Convergence Between the EU and Central and Eastern Europe
Edited by David G. Dickinson and Andrew W. Mullineux
Chapter 9: EMU convergence criteria and international flows of capital: the dilemmas for Polish macroeconomic policy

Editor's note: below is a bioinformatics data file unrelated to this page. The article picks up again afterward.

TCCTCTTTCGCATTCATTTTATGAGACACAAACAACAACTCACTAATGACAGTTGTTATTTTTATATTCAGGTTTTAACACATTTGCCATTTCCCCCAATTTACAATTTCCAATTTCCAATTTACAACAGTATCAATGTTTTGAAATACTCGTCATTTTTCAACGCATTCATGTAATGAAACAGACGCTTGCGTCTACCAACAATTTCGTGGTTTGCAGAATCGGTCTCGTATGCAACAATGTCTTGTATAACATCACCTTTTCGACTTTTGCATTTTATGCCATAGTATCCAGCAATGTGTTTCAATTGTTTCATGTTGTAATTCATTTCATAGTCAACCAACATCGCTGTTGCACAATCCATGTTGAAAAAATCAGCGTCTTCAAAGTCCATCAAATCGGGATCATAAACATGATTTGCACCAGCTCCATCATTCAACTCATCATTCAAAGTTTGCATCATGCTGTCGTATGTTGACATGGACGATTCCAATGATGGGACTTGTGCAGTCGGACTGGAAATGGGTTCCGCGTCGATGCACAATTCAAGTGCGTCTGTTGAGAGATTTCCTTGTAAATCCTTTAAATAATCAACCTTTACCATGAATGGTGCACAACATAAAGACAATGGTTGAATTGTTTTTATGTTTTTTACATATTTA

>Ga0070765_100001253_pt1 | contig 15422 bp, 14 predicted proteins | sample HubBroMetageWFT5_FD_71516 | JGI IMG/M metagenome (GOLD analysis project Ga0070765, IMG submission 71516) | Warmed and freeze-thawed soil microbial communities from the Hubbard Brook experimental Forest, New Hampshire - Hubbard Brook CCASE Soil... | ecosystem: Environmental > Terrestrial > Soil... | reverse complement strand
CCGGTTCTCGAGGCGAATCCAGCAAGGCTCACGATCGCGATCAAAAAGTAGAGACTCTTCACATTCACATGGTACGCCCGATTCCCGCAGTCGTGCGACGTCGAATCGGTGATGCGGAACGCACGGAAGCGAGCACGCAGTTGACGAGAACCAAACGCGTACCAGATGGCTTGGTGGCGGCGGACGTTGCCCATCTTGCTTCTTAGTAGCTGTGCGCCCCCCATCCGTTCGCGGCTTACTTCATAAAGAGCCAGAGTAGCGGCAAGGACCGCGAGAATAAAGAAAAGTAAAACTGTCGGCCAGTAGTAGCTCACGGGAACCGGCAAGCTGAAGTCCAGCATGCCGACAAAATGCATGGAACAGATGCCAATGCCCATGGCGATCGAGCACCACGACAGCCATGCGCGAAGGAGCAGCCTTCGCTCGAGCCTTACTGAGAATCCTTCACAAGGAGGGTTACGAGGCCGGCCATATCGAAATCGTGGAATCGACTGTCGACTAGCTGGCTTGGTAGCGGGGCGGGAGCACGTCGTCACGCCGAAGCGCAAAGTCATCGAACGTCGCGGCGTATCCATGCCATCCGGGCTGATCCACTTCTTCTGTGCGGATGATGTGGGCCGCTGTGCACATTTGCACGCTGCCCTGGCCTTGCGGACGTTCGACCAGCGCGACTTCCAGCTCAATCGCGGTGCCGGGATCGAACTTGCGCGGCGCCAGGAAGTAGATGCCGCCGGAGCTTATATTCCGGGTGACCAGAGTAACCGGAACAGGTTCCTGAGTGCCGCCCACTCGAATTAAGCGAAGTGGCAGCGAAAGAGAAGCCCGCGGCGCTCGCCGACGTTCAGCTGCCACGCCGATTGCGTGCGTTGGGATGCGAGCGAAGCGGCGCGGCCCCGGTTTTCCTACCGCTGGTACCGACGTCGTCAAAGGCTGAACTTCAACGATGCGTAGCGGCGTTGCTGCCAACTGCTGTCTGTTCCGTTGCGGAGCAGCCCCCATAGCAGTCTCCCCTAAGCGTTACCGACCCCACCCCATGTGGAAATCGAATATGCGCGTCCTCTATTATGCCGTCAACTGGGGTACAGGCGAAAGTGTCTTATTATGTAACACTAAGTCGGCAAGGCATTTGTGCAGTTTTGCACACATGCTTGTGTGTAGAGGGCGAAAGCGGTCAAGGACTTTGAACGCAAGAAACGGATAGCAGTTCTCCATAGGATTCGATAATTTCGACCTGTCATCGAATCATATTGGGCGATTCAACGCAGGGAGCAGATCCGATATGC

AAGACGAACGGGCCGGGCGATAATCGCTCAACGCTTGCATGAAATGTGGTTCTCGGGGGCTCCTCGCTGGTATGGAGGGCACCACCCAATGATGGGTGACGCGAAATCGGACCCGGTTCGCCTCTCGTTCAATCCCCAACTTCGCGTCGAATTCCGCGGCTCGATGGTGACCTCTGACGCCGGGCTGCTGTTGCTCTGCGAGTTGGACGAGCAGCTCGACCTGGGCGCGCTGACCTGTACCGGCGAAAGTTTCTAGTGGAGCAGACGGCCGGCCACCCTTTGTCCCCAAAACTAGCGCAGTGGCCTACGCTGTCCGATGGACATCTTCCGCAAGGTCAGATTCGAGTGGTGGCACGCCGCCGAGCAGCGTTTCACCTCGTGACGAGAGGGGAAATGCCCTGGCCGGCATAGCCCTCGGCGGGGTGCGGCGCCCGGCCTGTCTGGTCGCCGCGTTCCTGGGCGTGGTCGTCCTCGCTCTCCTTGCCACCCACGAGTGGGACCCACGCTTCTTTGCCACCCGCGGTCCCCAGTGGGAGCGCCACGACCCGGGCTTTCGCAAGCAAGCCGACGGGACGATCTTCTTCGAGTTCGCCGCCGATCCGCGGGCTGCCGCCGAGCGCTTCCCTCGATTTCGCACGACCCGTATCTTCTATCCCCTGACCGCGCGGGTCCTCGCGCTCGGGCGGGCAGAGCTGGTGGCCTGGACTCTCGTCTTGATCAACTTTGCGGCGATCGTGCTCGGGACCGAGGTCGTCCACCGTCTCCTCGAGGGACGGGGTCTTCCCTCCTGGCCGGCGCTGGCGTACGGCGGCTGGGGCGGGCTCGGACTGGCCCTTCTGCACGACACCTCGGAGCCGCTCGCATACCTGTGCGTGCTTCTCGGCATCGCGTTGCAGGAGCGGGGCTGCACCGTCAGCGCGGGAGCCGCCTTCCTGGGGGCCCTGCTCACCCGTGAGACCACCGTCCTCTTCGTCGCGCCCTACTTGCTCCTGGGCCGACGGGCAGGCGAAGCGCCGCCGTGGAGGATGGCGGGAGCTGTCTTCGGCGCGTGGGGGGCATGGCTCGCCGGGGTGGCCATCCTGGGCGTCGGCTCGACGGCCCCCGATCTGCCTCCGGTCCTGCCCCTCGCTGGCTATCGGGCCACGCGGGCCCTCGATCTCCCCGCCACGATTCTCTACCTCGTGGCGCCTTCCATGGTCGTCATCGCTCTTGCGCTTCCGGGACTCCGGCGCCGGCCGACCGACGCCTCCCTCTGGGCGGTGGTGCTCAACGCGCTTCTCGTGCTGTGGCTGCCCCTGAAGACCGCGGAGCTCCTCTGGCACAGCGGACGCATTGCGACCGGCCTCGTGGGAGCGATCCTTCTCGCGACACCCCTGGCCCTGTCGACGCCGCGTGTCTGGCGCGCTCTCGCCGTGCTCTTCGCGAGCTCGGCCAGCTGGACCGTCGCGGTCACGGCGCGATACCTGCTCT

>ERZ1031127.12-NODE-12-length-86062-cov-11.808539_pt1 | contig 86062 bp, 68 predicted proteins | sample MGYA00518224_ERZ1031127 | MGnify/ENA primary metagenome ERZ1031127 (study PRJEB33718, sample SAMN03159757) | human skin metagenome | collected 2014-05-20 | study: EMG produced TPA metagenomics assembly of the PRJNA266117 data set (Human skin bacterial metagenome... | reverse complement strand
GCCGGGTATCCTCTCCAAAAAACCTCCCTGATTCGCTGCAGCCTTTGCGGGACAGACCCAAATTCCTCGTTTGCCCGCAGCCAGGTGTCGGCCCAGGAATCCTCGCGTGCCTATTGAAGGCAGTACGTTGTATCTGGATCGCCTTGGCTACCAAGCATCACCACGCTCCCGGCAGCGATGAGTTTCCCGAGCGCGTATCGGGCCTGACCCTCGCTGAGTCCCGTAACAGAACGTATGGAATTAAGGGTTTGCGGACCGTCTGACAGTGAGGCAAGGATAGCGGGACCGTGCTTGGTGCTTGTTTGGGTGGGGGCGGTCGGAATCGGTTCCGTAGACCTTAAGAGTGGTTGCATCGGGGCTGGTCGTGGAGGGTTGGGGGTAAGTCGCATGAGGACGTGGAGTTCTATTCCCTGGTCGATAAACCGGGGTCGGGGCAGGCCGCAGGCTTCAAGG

9. EMU convergence criteria and international flows of capital: the dilemmas for Polish macroeconomic policy Boguslaw Grabowski and Jerzy Pruski INTRODUCTION From the very beginning, Poland has sought to join the European Union (EU) at the earliest possible date. The same priority was given to joining the North Atlantic Treaty Organization (NATO). The first goal was broadly recognized and immediately accepted by all political parties while the second received strong nationwide support after a short period of discussion by the left-wing party. As a result of such priorities in Polish foreign policy as well as an open attitude from the EU, the Polish Association Agreement with the EU was signed in 1991. Three years later Poland submitted a formal application for full EU membership. In 1996, Poland finalized negotiations and became a member of the Organization for Economic Cooperation and Development (OECD). Poland was invited to join NATO in 1997 and became a full member on 12 March 1999. Finally, in 1998 Poland was invited to join full accession talks with the EU, which have been continuing since then. On 1 January 1999, ÔeurolandÕ was established. The group of founder members of the European Monetary Union (EMU) consisted of 11 countries. After fulfilling the Maastricht criteria, Denmark, Sweden and the UK postponed their decision about participation in EMU. Greece is expected to join EMU after meeting macroeconomic criteria. This group of four countries constitutes the expected second wave of EMU membership. The Czech Republic, Cyprus, Estonia, Hungary, Poland and Slovenia...
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